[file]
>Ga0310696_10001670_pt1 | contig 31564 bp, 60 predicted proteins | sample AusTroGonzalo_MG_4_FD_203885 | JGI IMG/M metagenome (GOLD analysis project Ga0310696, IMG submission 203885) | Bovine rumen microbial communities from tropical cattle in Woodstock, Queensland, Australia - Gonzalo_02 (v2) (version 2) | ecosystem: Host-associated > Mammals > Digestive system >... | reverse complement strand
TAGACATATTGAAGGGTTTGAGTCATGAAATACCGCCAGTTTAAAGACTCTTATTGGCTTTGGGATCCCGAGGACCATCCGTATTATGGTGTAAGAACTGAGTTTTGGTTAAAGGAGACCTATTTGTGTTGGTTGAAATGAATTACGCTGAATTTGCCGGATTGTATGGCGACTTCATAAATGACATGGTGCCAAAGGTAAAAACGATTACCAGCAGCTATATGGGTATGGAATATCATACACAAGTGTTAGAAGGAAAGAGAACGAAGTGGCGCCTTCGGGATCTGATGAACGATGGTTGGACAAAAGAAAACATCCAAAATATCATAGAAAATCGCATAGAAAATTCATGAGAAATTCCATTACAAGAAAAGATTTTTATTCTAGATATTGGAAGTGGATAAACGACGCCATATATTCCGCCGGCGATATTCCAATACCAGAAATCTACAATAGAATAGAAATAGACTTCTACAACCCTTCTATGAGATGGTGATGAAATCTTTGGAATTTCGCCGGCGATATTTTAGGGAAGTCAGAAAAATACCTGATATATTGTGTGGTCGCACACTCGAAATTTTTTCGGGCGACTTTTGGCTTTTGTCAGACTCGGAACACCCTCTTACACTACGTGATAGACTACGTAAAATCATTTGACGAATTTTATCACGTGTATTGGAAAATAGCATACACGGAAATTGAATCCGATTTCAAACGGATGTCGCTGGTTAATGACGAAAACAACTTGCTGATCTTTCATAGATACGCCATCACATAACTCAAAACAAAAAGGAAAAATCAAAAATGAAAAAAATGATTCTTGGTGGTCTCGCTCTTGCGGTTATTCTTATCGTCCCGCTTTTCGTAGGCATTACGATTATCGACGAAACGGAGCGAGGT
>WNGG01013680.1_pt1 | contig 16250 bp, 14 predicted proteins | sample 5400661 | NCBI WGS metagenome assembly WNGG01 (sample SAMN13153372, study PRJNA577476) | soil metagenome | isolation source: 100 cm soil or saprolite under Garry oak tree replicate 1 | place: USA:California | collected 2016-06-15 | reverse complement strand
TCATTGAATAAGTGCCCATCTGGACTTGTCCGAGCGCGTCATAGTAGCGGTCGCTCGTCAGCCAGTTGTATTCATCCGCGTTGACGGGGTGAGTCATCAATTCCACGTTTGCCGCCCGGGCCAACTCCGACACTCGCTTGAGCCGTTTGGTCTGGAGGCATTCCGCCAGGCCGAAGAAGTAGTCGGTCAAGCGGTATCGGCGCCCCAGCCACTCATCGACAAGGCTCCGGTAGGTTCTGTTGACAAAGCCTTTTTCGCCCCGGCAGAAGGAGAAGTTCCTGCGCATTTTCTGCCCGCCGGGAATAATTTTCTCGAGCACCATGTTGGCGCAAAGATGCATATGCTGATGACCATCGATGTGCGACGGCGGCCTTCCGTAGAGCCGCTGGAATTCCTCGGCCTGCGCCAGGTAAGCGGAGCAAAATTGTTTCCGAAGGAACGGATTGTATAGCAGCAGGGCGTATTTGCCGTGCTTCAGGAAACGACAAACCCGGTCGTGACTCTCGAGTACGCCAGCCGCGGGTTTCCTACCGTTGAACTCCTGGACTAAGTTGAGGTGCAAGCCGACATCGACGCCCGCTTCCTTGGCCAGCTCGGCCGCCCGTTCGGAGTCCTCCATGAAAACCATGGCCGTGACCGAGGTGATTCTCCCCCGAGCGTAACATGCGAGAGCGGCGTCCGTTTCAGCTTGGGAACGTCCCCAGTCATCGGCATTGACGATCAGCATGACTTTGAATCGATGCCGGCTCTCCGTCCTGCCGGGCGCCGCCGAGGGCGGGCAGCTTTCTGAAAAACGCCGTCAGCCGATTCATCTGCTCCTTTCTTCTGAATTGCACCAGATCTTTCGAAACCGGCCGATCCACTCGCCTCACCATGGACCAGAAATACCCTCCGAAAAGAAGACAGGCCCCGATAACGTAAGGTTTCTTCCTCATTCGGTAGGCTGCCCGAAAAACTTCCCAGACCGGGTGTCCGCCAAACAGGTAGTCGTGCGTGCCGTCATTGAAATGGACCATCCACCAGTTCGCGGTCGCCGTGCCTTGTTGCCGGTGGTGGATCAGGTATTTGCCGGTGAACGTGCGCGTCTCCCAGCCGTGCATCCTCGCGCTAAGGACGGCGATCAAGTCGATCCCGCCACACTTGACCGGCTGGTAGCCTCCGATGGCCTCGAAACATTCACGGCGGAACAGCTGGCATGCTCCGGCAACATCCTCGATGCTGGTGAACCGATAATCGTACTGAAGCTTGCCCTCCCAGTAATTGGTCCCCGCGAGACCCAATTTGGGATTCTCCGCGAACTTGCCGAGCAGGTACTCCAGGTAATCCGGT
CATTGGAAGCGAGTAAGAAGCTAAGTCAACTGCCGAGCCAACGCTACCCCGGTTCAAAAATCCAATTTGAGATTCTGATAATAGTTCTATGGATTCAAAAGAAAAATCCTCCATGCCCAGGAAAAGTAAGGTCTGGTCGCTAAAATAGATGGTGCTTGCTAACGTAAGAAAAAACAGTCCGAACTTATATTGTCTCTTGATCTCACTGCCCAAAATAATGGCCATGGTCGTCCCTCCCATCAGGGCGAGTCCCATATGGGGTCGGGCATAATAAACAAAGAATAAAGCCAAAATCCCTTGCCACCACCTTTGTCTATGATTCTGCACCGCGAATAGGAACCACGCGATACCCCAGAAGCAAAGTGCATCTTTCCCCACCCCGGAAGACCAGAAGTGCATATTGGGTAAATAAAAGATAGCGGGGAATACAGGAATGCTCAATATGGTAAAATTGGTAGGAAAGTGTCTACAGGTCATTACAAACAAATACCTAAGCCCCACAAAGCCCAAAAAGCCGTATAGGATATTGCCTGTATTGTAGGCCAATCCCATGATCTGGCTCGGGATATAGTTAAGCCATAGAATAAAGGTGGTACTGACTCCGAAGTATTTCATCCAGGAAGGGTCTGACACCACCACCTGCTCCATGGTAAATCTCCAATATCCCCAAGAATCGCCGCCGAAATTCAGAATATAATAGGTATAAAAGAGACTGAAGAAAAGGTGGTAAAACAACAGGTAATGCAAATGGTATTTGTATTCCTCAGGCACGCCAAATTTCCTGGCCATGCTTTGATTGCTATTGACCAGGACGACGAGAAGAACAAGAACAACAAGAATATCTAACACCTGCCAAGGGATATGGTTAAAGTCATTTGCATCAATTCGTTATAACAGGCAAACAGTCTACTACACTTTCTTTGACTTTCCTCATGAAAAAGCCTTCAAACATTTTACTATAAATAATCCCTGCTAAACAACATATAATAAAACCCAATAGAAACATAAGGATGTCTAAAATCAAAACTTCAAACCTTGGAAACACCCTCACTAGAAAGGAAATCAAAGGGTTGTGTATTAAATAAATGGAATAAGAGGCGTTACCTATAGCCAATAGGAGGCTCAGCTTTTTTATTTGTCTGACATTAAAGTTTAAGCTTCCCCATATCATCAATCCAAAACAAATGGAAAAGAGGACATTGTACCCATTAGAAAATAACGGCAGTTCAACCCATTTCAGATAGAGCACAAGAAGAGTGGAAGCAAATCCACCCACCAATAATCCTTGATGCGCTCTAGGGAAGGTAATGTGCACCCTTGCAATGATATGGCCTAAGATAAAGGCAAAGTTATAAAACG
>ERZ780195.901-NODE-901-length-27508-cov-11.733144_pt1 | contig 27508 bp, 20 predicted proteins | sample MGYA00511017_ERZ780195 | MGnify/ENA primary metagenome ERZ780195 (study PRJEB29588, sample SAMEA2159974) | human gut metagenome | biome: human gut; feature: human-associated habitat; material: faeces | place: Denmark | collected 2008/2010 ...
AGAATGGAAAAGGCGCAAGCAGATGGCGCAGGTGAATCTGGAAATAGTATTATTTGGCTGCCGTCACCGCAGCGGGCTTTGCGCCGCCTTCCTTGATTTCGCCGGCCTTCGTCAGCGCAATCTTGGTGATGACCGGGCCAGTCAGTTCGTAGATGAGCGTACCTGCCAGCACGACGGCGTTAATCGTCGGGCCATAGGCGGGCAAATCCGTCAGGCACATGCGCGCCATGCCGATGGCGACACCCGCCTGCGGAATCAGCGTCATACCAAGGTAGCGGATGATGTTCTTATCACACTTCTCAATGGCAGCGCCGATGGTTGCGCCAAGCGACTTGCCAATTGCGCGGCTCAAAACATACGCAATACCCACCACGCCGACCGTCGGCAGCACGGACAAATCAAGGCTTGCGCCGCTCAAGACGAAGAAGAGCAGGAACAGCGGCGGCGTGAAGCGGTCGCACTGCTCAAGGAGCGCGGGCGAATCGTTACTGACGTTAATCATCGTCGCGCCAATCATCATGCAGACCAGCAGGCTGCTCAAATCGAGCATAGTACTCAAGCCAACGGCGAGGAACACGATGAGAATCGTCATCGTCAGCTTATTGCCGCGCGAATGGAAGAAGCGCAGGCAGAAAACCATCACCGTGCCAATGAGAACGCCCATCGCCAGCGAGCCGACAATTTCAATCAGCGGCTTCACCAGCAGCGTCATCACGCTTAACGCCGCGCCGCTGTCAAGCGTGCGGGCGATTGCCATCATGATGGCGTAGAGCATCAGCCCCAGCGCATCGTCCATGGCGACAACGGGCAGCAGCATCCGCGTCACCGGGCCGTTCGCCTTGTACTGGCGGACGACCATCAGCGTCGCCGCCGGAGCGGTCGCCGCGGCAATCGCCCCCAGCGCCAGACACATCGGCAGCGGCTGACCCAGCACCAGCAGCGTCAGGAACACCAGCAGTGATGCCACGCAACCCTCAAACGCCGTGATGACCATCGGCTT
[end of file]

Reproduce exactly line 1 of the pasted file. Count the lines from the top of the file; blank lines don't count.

>Ga0310696_10001670_pt1 | contig 31564 bp, 60 predicted proteins | sample AusTroGonzalo_MG_4_FD_203885 | JGI IMG/M metagenome (GOLD analysis project Ga0310696, IMG submission 203885) | Bovine rumen microbial communities from tropical cattle in Woodstock, Queensland, Australia - Gonzalo_02 (v2) (version 2) | ecosystem: Host-associated > Mammals > Digestive system >... | reverse complement strand